More substantial creations include the Howrah Bridge Negroni. Named after the 705-metre-long cantilever bridge connecting Calcutta to Howrah station – the starting point of the Darjeeling Express – the drink arrives startingly clear, ready to be brought to life when the contents of the supplied vial of saffron-infused bitter.
Dark spirits from India, meanwhile, include the jubilant, pineapple-scented Rampur Asava from the Himalayas, raised in Bourbon casks then finished in Indian Cabernet Sauvignon casks, and the Goan, cask strength Paul John 6 from That Boutique-y Whisky Company, from a release of just 822 bottles.
Delivering “auntie’s food, if auntie was good”, advises Neotia, dishes prepared by “Indian housewives” are served on ceramics created by a friend of the “loyalist” Khan. Their wheat shells as thin as the rim of a Zalto glass, filled with spiced chickpeas and furry potato, are the opening “Puchkas” which diners flood with perky tamarind and mint water, as well as two types of steamed, ginger-pepped chicken and asparagus dumplings, or “momos” which show the influence of Calcutta’s once-thriving Chinese community. Perhaps the most thrilling starter, with their building, spreading heat, is the Indo-Chinese Tangra prawns, served with life jacket red chillies, comforting garlic, and a squeeze of lime. All met the nuanced The Three Carriages cocktail flight with such joy that we could imagine sipping cocktails throughout the meal.
We also tried a quartered, pencil shaving scented, comforting, buttery, Aloo Kaju toastie – perhaps the best ever created, filled with potato spun with mustard seeds and chillies with cashew nuts and curry leaves, Ruchira selected citrussy Frerejean Freres Blanc de Blancs, poured in near caricature like Lehmann Synergie glasses, to work with the butter component.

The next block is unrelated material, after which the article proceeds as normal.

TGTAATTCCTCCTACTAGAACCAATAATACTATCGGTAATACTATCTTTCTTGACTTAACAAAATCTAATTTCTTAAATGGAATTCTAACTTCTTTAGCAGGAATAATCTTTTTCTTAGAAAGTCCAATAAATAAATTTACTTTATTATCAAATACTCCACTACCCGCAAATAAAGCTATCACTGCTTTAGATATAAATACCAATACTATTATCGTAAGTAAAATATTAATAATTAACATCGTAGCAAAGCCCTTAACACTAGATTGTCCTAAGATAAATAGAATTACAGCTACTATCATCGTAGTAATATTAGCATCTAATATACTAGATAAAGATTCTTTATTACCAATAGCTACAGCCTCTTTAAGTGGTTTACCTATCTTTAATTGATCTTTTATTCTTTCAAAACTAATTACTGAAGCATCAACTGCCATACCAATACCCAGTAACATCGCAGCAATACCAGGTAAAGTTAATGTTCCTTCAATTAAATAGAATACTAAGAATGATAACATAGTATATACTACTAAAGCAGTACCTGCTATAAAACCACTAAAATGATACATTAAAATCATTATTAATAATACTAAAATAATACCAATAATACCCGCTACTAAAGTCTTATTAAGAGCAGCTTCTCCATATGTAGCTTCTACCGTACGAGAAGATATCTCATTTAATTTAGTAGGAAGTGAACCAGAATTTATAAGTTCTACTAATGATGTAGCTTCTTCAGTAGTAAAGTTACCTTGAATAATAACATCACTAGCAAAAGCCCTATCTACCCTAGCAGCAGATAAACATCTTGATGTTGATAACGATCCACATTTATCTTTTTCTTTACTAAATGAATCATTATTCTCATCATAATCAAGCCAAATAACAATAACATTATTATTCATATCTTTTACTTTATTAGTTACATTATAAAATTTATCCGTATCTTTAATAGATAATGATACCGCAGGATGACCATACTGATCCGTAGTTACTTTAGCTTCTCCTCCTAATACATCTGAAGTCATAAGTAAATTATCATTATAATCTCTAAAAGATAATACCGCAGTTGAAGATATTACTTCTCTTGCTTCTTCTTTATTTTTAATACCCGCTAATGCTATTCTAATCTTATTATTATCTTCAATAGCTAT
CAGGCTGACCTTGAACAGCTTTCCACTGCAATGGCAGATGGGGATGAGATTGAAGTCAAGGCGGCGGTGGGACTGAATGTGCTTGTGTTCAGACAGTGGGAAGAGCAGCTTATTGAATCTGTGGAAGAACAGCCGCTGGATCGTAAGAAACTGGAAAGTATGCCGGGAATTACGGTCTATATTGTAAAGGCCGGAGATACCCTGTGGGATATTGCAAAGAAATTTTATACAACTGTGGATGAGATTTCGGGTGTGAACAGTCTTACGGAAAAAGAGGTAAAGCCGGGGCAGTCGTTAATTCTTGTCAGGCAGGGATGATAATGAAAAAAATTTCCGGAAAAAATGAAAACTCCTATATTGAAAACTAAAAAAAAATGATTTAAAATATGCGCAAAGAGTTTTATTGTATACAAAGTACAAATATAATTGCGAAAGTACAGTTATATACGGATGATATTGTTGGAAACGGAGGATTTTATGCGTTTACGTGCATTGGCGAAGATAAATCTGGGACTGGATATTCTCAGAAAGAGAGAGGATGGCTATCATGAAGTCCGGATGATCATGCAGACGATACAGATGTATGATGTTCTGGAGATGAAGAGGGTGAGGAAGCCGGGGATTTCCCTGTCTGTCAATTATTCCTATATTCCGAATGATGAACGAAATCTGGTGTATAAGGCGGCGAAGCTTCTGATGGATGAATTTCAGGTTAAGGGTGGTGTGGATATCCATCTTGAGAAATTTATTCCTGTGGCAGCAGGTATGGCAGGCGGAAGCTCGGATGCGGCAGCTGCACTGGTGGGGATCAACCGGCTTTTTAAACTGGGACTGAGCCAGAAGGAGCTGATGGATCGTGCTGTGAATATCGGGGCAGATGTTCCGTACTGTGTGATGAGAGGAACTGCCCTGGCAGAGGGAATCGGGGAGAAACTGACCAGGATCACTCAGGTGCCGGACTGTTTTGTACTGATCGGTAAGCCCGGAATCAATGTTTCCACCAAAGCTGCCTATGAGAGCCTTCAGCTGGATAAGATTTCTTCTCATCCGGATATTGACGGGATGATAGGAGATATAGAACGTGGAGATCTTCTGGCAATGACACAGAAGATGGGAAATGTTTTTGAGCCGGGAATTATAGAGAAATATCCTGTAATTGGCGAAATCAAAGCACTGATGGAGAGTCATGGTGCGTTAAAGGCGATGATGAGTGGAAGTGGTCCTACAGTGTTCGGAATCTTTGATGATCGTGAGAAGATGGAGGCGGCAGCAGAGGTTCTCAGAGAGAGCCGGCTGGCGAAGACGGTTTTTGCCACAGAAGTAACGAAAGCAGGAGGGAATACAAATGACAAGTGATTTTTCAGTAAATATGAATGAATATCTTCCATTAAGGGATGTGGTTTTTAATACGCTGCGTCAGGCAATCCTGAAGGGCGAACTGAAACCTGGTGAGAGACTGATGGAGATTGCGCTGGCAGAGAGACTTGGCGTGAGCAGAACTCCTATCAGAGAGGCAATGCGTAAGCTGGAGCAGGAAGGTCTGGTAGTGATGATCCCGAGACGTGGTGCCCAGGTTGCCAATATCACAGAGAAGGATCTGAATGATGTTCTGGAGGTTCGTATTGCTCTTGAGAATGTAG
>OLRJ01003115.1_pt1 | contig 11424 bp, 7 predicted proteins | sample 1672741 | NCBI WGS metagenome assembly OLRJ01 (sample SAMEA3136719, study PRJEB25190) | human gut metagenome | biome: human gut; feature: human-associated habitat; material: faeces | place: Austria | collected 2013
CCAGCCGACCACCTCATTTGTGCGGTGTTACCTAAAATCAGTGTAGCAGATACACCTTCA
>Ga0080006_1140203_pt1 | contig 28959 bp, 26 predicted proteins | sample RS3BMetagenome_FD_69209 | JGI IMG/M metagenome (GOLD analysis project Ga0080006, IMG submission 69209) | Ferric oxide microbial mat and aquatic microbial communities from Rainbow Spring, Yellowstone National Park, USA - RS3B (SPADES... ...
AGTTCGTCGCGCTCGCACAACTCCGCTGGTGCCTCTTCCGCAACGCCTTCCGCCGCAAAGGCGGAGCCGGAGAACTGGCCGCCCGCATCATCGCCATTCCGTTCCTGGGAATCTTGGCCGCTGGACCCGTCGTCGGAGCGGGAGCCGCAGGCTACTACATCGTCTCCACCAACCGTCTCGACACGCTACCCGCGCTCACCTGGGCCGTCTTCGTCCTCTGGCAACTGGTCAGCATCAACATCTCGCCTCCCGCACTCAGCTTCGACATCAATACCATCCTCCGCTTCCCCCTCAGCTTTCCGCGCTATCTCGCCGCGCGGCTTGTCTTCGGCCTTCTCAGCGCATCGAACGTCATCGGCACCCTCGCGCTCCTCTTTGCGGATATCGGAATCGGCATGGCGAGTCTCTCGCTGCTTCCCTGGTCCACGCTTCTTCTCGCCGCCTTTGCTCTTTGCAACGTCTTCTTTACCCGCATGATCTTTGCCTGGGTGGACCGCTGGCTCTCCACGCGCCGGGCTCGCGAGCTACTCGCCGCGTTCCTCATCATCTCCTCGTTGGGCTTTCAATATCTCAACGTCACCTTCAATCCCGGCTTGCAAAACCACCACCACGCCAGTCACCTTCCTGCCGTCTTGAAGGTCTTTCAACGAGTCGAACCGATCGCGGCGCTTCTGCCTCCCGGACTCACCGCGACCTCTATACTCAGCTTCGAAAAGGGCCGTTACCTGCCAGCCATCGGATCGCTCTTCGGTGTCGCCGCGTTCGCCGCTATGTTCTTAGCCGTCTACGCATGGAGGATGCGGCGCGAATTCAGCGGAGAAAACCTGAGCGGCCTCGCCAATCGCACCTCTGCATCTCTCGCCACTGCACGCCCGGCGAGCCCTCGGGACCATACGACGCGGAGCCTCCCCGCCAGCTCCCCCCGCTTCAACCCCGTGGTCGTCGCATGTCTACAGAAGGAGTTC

Champagne continued to be the theme with the main course, with the shape-shifting, sourdough-scented, Ulysse Collin, Les Maillons, Blancs de Noirs brought with Kosha Mangsho, being a Bengali style slow cooked goat curry in “thick clingy gravy”. Neotia initially “stress tested” her belief that when layered, high-end Champagnes like this could work with powerfully spiced Indian cuisine while studying the WSET Diploma, putting the likes of Comtes de Taittinger 2006 and Dom Pérignon P2 2002 with biryani, to the shock of her fellow students, who too, ultimately rated the viability of the match.
Finally, Khoobani Ka Meetha, being stewed, olive-sized Hunza apricots with pistachios and cream, and Kheer, a chilled spiced rice and milk pudding, met the also rice-scented Darjeeling Old Fashioned Paul John Nirvana. Created with house-made cardamom bitters, nutmeg, Lucky Sod Irish whisky liqueur, and saffron-infused syrup, this masterpiece was unveiled from a smoke-filled closh.
Neotia’s mantra, when compiling the drinks selection, is, “I want you to be surprised, and surprised you discovered it at Darjeeling Express.” With an eye on the story of Khan, inextricable from the story of this formative restaurant, and her own, related experience of Calcutta, Neotia has, with care, intelligence, precision, pride, and joy, authored a fully functional, liquid compendium. As a result, beverage sales have at least doubled in revenue without media amplification, shocking even the accountant of Darjeeling Express. When combining such flair for drinks with the generosity of the kitchen, the result is a genuinely soulful, deliciously heart-warming experience.
- Supperclub Sundays
- Monsoon Malabar single-origin coffee
- Calcutta style Dum Biryani
- Indian whiskies
- All wines by the glass
Value: 98, Size: 80, Range: 92, Originality: 95, Experience: 97; Total: 92.4
Darjeeling Express – 2.1, 2.4 Kingly Court, Carnaby Street, London, W1B 5PW; 020 3375 3772; email@example.com; darjeeling-express.com
This article was originally published by the drinks business and has been shared with permission.